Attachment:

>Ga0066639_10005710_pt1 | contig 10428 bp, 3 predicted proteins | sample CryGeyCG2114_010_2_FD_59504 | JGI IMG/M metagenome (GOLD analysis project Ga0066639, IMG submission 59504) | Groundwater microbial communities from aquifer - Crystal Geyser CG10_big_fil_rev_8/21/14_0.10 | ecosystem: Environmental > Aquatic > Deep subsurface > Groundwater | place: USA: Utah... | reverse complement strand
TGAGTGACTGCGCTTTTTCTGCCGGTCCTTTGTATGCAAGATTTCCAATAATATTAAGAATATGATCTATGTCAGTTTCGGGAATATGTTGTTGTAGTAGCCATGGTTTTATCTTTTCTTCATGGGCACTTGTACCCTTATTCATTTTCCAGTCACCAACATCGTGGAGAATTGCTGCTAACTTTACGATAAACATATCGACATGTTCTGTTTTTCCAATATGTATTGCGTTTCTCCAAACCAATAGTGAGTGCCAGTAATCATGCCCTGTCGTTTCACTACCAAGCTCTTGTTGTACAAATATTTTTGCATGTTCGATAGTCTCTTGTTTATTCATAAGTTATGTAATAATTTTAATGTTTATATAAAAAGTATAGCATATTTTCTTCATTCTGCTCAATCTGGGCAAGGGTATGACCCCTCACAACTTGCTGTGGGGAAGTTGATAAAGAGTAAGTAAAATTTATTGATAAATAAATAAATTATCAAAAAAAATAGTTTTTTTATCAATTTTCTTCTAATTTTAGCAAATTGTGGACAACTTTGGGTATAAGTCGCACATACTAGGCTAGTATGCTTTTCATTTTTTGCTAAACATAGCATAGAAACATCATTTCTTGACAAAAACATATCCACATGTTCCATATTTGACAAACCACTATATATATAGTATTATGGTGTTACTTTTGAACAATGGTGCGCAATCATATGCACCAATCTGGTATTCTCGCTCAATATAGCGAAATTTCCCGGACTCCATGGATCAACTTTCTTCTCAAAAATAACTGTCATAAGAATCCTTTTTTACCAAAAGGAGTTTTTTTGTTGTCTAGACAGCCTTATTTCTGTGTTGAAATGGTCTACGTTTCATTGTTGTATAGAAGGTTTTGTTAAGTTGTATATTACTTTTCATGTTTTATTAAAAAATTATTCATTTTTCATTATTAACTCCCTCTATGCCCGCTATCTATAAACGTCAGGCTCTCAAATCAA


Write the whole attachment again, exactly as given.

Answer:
>Ga0066639_10005710_pt1 | contig 10428 bp, 3 predicted proteins | sample CryGeyCG2114_010_2_FD_59504 | JGI IMG/M metagenome (GOLD analysis project Ga0066639, IMG submission 59504) | Groundwater microbial communities from aquifer - Crystal Geyser CG10_big_fil_rev_8/21/14_0.10 | ecosystem: Environmental > Aquatic > Deep subsurface > Groundwater | place: USA: Utah... | reverse complement strand
TGAGTGACTGCGCTTTTTCTGCCGGTCCTTTGTATGCAAGATTTCCAATAATATTAAGAATATGATCTATGTCAGTTTCGGGAATATGTTGTTGTAGTAGCCATGGTTTTATCTTTTCTTCATGGGCACTTGTACCCTTATTCATTTTCCAGTCACCAACATCGTGGAGAATTGCTGCTAACTTTACGATAAACATATCGACATGTTCTGTTTTTCCAATATGTATTGCGTTTCTCCAAACCAATAGTGAGTGCCAGTAATCATGCCCTGTCGTTTCACTACCAAGCTCTTGTTGTACAAATATTTTTGCATGTTCGATAGTCTCTTGTTTATTCATAAGTTATGTAATAATTTTAATGTTTATATAAAAAGTATAGCATATTTTCTTCATTCTGCTCAATCTGGGCAAGGGTATGACCCCTCACAACTTGCTGTGGGGAAGTTGATAAAGAGTAAGTAAAATTTATTGATAAATAAATAAATTATCAAAAAAAATAGTTTTTTTATCAATTTTCTTCTAATTTTAGCAAATTGTGGACAACTTTGGGTATAAGTCGCACATACTAGGCTAGTATGCTTTTCATTTTTTGCTAAACATAGCATAGAAACATCATTTCTTGACAAAAACATATCCACATGTTCCATATTTGACAAACCACTATATATATAGTATTATGGTGTTACTTTTGAACAATGGTGCGCAATCATATGCACCAATCTGGTATTCTCGCTCAATATAGCGAAATTTCCCGGACTCCATGGATCAACTTTCTTCTCAAAAATAACTGTCATAAGAATCCTTTTTTACCAAAAGGAGTTTTTTTGTTGTCTAGACAGCCTTATTTCTGTGTTGAAATGGTCTACGTTTCATTGTTGTATAGAAGGTTTTGTTAAGTTGTATATTACTTTTCATGTTTTATTAAAAAATTATTCATTTTTCATTATTAACTCCCTCTATGCCCGCTATCTATAAACGTCAGGCTCTCAAATCAA